Thursday, November 26, 2015

Lattice meeting in Lyon

On November 25 and 26 I, together with some colleagues from the ENS lab, have taken part in a lattice meeting held at ENS Lyon and organized by Damien Stehlé.

We took a morning train from Paris to Lyon, where we arrived at about 11 am. We then had lunch in a Spanish restaurant, where we enjoyed some tapas, tortillas, serrano ham and other delicious things, before heading for ENS Lyon for the meeting.

The first talk, based on this article, was given by Nicolas Gama, from Inpher Switzerland and UVSQ France, and the title was "Solving shortest and closest vector problems: the decomposition approach". He began by giving some background notions on lattices (and also showed a very nice 3D animation of a lattice which was very appreciated by the audience) before moving on to the real topic of the talk. After introducing the Minkowski inequality he talked about the hardness of the SVP problem and showed us a graph which gives an idea of how the hardness changes when we choose a different approximation factor.
Then he talked about lattice basis reduction, starting from Lagrange's algorithm, which unfortunately works only for dimension 2: for higher dimensions we have LLL algorithm by Lenstra, Lenstra and Lovasz.
The central part of the talk was dedicated to sieving algorithms to solve SVP and CVP problems. Three kinds of approach were presented: based on geometric clustering, based on "representation and decomposition" and based on "towers of lattices", which means considering many lattices, each one included in the following one.

The second talk, based on this article, was given by Ilya Ozerov, who is about to complete his PhD in RUB, and the title was "On computing nearest neighbours with applications to decoding of binary linear codes". After a quick introduction to codes he presented a new algorithm which achieves the fastest decoding for random binary linear codes, with a complexity of $2^{0.097n}$, which is a nice improvement on Prange's $2^{0.121n}$ (1962) and subsequent results.

After two very interesting talks, we had a nice dinner in a bouchon Lyonnaise and... now we get ready for day two! In particular we will talk about algebraic algorithms for LWE and nearest neighbour searching with applications to lattice sieving.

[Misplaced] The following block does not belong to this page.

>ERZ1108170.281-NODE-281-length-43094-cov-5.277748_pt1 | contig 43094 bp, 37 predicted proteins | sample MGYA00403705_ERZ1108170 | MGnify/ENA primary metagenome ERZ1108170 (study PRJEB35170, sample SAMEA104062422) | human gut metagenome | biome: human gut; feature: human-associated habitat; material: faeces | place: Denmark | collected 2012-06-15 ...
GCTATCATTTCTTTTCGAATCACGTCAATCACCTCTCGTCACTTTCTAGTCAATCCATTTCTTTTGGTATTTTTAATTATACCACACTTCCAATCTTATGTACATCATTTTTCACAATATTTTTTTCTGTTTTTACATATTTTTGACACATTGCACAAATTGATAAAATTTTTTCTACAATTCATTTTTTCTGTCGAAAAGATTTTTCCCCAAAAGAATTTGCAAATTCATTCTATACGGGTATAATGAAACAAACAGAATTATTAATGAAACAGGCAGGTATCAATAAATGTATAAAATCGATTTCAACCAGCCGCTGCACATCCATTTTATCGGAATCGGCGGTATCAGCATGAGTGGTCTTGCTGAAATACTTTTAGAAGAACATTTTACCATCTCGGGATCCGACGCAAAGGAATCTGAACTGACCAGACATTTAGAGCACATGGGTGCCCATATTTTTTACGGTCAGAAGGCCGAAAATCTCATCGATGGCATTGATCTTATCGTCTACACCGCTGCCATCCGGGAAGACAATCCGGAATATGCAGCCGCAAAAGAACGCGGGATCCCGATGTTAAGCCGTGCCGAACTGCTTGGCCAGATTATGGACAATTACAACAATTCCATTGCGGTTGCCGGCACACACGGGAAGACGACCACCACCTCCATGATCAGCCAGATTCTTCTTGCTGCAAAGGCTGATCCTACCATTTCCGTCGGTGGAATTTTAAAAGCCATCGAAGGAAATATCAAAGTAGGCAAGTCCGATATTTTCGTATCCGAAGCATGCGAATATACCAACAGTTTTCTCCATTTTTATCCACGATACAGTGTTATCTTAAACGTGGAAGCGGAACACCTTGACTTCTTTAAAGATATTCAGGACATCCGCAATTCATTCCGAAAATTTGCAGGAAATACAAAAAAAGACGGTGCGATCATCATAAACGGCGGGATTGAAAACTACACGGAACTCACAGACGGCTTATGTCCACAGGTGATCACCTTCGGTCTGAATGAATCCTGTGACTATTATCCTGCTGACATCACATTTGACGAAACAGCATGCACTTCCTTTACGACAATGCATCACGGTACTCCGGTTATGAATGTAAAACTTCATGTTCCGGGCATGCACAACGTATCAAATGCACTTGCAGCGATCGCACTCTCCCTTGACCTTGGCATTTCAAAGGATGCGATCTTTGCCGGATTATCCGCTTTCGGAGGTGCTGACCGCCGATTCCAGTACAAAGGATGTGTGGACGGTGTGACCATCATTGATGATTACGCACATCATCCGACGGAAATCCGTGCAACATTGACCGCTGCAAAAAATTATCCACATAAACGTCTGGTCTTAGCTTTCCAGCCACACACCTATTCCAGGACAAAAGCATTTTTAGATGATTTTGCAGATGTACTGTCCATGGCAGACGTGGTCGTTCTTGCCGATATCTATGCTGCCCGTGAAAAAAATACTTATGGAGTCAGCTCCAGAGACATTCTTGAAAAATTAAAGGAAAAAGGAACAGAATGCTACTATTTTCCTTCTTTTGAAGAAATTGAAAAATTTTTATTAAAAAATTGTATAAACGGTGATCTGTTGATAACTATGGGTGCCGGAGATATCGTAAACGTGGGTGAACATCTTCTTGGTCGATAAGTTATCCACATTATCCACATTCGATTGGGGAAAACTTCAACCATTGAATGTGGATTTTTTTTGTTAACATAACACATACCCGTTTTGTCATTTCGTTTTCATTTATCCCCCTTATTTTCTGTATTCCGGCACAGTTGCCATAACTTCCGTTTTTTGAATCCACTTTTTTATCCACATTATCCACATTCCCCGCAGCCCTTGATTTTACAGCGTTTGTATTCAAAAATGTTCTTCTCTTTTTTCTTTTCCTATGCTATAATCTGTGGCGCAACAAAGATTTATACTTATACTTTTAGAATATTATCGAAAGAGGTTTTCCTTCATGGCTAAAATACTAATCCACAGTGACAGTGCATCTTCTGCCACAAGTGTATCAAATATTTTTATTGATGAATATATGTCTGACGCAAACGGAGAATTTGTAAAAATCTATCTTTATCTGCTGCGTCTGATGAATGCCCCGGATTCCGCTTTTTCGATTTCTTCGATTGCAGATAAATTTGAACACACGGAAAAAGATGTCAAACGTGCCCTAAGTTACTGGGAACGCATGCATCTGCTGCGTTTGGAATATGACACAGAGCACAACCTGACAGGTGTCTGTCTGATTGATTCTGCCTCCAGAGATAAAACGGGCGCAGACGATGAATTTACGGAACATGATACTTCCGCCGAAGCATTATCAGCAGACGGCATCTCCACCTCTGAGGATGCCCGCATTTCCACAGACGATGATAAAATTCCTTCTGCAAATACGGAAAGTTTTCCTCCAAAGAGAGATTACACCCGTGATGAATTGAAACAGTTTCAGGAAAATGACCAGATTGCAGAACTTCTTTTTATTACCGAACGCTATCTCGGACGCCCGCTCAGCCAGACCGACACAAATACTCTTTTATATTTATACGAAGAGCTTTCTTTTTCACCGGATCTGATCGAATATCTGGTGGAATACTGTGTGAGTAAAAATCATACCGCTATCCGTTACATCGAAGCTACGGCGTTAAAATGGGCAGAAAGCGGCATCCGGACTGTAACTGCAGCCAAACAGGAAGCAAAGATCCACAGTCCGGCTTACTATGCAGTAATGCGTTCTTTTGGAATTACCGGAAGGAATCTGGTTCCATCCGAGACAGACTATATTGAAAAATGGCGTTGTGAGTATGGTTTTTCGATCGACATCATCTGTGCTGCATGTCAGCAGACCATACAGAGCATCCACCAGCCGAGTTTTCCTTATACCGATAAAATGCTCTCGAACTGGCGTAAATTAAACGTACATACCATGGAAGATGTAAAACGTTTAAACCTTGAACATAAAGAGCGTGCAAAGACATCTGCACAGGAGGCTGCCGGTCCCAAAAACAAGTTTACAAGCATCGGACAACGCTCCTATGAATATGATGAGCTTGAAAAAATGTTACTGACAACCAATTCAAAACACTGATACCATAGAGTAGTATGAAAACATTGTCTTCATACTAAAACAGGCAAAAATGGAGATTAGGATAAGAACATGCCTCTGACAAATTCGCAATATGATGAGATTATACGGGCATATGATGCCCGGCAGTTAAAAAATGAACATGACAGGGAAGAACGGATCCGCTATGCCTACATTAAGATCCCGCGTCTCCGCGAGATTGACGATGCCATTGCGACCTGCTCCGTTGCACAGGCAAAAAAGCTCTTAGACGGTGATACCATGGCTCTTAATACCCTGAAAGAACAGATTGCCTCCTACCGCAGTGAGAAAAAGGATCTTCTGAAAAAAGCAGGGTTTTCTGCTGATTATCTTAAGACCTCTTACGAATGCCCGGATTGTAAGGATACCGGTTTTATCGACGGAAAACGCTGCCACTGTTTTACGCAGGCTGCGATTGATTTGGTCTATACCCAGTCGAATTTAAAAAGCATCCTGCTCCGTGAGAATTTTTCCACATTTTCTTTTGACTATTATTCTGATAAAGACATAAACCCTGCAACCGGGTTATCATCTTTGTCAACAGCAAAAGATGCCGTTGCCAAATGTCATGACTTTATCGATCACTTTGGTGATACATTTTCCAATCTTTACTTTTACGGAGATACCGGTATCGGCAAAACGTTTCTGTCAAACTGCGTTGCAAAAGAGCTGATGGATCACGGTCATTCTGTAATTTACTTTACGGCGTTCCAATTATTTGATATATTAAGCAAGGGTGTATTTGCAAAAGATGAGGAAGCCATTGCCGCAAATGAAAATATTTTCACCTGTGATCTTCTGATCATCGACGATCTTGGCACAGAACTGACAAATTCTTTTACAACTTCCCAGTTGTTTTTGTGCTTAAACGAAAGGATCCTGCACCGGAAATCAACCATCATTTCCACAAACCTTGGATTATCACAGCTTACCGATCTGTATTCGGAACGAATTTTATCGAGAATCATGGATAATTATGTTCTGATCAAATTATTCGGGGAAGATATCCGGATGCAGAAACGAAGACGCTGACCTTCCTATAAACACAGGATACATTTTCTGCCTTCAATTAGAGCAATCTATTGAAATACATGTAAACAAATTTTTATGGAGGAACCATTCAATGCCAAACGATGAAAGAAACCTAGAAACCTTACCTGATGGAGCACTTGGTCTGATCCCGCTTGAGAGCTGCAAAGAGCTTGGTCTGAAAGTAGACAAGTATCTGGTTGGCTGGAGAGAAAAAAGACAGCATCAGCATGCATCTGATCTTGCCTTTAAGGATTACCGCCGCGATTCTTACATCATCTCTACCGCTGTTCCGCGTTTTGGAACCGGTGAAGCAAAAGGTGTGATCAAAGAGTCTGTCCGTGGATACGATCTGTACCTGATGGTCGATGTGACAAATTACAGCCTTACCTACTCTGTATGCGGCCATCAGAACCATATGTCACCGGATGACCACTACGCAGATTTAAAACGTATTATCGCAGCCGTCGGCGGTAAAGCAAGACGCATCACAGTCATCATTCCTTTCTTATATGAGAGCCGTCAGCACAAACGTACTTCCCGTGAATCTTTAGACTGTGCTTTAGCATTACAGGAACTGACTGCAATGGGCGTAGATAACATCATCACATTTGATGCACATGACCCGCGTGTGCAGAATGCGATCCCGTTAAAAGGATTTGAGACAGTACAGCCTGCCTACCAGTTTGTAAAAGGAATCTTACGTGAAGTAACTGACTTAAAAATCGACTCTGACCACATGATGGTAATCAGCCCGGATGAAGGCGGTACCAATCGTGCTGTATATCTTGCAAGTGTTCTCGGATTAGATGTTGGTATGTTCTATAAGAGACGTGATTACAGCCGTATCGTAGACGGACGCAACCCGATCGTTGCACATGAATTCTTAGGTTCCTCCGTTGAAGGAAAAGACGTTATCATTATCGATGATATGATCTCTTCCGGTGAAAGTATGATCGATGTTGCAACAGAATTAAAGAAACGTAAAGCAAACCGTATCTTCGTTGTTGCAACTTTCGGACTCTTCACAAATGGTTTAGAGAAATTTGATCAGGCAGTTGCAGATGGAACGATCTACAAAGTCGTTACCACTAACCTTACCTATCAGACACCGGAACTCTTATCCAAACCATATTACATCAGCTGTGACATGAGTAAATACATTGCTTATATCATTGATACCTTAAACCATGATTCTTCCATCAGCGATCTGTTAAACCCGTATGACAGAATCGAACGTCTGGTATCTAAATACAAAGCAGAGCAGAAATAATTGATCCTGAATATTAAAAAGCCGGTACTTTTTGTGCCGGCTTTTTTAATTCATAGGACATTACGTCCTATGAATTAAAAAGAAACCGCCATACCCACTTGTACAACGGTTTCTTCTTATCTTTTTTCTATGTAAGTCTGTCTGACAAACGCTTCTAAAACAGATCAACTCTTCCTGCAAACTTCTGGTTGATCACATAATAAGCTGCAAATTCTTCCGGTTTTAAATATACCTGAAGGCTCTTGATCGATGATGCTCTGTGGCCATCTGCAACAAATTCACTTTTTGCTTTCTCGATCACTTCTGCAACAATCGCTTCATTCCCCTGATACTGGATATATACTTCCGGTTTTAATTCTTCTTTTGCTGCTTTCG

Stay tuned for the second part!

Day 2

The second day started with a talk given by Ludovic Perret, from UPMC. The talk, based on this paper, was about "Algebraic algorithms for LWE". After a very quick introduction to the LWE problem and the worst-case/average-case connection with Gap-SVP problem, the speaker presented the Arora-Ge algorithm and introduced the BinaryError LWE problem, which features a binary error but provides the same security guarantee as the normal version of the problem. In this case we have to pay a particular attention to the number of samples that is given: if the error is binary then it must be limited, while in the general case there is no such constraint and we can have as many samples as we want. In the second part of the talk, a proof of the Arora-Ge algorithm was presented.

Léo Ducas from CWI gave the second talk of the day about "New directions in nearest neighbour searching with applications to lattice sieving". During this talk the technique of sieving and the Gap-NNS problem were presented.

This was my first lattice meeting and I have to say it was a really nice experience, so I would like to thank the organizers and all the friends I spent time with. I think such meetings are a wonderful opportunity to learn new things, ask questions and discuss new ideas, but also to meet people from different institutions who work on various problems.
Should anyone be interested, the next lattice meeting will be on January 21 and 22 in Paris. It will be organized by ENS Paris, and we hope to welcome many researchers!

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